(C) If a defendant receives probation under subdivision (a), and for the third or subsequent time violates that probation either by committing a nonviolent drug possession offense, or by violating a drug-related condition of probation, and the state moves for a third or subsequent time to revoke probation, the court shall conduct a hearing to determine whether probation shall be revoked. If the alleged probation violation is proved, the defendant is not eligible for continued probation under subdivision (a) unless the court determines that the defendant is not a danger to the community and would benefit from further treatment under subdivision (a). The court may then either intensify or alter the treatment plan under subdivision (a) or transfer the defendant to a highly structured drug court. If the court continues the defendant in treatment under subdivision (a), or drug court, the court may impose appropriate sanctions including jail sanctions as the court deems appropriate.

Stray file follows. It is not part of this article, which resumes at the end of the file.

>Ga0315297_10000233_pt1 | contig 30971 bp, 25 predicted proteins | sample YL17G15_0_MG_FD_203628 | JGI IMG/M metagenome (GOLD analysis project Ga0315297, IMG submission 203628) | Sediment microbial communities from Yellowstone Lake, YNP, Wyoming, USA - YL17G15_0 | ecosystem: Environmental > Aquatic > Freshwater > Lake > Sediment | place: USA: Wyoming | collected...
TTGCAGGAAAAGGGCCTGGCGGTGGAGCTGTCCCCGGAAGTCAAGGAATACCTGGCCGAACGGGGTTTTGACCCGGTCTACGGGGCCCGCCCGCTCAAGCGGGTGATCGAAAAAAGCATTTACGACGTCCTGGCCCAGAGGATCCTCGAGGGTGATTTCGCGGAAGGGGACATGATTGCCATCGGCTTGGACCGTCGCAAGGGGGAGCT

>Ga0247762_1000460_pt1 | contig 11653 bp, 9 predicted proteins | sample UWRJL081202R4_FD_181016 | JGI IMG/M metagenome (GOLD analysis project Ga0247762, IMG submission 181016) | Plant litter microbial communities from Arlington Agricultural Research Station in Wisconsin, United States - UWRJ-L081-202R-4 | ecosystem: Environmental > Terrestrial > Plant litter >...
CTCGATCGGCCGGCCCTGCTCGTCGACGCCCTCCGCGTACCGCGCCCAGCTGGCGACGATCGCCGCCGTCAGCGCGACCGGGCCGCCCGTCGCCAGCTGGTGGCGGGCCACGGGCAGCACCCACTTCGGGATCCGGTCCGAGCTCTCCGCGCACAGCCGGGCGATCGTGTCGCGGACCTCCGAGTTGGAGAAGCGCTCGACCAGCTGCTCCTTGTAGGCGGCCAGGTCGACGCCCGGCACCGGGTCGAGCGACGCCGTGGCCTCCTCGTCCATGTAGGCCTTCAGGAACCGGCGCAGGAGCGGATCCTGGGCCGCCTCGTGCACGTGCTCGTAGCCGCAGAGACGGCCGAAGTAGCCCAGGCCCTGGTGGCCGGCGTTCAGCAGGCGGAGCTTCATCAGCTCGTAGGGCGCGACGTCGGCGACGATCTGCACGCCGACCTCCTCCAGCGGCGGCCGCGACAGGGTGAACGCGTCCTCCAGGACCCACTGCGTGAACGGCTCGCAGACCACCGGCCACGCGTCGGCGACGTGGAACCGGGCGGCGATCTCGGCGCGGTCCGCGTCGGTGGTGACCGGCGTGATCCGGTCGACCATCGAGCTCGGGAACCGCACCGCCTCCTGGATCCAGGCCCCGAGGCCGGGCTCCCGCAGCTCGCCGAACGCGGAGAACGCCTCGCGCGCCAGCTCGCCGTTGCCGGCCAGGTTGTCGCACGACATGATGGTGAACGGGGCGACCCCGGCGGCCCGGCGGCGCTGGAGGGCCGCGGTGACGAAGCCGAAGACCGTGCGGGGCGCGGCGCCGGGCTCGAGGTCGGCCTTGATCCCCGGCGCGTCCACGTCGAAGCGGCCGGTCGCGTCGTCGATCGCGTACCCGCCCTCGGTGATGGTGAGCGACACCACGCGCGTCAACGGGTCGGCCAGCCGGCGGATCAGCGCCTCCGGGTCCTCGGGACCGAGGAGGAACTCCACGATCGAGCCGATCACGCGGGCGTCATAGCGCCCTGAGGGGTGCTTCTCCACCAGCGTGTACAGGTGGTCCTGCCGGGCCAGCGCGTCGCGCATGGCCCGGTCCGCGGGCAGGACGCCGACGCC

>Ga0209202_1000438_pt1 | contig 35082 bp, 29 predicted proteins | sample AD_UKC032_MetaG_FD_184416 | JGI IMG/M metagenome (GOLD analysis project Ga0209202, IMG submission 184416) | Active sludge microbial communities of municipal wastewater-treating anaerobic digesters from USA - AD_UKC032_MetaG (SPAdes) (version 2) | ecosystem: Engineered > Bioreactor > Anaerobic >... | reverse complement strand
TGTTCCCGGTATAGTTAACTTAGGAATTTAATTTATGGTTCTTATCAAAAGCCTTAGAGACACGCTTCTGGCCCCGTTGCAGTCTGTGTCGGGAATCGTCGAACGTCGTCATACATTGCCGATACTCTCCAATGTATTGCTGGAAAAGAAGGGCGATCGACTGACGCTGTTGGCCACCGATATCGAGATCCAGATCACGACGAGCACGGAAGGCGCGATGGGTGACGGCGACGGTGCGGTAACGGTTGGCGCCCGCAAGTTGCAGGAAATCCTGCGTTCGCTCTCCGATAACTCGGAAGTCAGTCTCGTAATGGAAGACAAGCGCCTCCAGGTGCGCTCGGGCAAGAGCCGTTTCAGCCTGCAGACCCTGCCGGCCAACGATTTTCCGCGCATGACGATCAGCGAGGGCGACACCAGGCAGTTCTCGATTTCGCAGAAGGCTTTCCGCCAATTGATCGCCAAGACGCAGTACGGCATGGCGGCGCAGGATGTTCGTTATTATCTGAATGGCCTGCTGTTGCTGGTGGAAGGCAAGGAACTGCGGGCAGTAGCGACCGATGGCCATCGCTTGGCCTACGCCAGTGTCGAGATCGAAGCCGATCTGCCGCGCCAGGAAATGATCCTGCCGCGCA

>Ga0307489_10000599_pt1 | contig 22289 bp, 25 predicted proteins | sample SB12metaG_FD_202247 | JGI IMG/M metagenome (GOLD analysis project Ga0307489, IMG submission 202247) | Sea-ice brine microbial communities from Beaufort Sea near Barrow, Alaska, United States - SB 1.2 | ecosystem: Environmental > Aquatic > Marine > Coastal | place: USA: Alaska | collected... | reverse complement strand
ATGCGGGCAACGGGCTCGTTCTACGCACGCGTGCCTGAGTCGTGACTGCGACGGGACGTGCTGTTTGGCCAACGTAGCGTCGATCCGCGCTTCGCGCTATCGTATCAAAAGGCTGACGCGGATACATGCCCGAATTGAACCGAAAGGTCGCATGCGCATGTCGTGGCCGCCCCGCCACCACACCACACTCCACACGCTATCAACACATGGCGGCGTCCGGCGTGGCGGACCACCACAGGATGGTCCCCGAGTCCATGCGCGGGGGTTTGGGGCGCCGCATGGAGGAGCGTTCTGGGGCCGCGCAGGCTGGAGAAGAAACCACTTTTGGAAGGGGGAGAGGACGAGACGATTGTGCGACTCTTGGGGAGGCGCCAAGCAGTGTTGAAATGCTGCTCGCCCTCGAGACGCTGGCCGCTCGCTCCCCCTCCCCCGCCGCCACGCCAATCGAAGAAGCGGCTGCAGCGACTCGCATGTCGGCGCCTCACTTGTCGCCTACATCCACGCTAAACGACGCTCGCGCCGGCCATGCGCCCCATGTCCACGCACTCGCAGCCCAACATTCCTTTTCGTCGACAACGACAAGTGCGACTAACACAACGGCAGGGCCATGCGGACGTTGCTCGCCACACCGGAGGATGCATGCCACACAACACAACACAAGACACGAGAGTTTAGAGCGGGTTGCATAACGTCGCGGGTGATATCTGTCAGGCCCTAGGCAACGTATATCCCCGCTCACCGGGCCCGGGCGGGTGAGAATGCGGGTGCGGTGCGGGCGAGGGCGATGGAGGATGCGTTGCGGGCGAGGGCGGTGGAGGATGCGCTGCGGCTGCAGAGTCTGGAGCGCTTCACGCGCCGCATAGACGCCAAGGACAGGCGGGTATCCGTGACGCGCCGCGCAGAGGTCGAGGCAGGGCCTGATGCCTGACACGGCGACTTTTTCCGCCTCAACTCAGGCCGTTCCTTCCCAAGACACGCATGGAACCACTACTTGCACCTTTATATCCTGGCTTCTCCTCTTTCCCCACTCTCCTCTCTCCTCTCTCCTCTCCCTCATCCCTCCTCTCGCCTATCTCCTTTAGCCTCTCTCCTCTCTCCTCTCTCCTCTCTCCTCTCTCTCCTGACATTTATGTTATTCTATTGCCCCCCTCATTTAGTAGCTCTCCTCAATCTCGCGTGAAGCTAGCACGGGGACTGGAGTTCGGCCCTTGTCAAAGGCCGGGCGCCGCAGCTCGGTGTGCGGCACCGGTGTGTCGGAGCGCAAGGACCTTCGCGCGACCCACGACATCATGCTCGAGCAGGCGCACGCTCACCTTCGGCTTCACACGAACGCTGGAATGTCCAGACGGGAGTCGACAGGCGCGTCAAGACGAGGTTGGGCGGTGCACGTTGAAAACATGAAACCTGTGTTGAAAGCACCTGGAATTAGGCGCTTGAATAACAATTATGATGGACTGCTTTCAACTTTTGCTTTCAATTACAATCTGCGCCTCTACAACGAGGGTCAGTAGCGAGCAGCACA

(D) If a defendant on probation at the effective date of this act for a nonviolent drug possession offense violates that probation either by committing a nonviolent drug possession offense, or a misdemeanor for simple possession or use of drugs or drug paraphernalia, being present where drugs are used, or failure to register as a drug offender, or any activity similar to those listed in subdivision (d) of Section 1210, or by violating a drug-related condition of probation, and the state moves to revoke probation, the court shall conduct a hearing to determine whether probation shall be revoked. The trial court shall revoke probation if the alleged probation violation is proved and the state proves by a preponderance of the evidence that the defendant poses a danger to the safety of others. If the court does not revoke probation, it may modify or alter the treatment plan, and in addition, if the violation does not involve the recent use of drugs as a circumstance of the violation, including, but not limited to, violations relating to failure to appear at treatment or court, noncompliance with treatment, and failure to report for drug testing, the court may impose sanctions including jail sanctions that may not exceed 48 hours of continuous custody as a tool to enhance treatment compliance and impose other changes in the terms and conditions of probation. The court shall consider, among other factors, the seriousness of the violation, previous treatment compliance, employment, education, vocational training, medical conditions, medical treatment, including narcotics replacement treatment, and including the opinion of the defendant’s licensed and treating physician if immediately available and presented at the hearing, child support obligations, and family responsibilities. The court shall consider additional conditions of probation, which may include, but are not limited to, community service and supervised work programs. If one of the circumstances of the violation involves recent drug use, as well as other circumstances of violation, and the circumstance of recent drug use is demonstrated to the court by satisfactory evidence and a finding made on the record, the court may, after receiving input from treatment and probation, if available, direct the defendant to enter a licensed detoxification or residential treatment facility, and if there is no bed immediately available in that type of facility, the court may order that the defendant be confined in a county jail for detoxification purposes only, if the jail offers detoxification services, for a period not to exceed 10 days. The detoxification services must provide narcotic replacement therapy for those defendants presently actually receiving narcotic replacement therapy.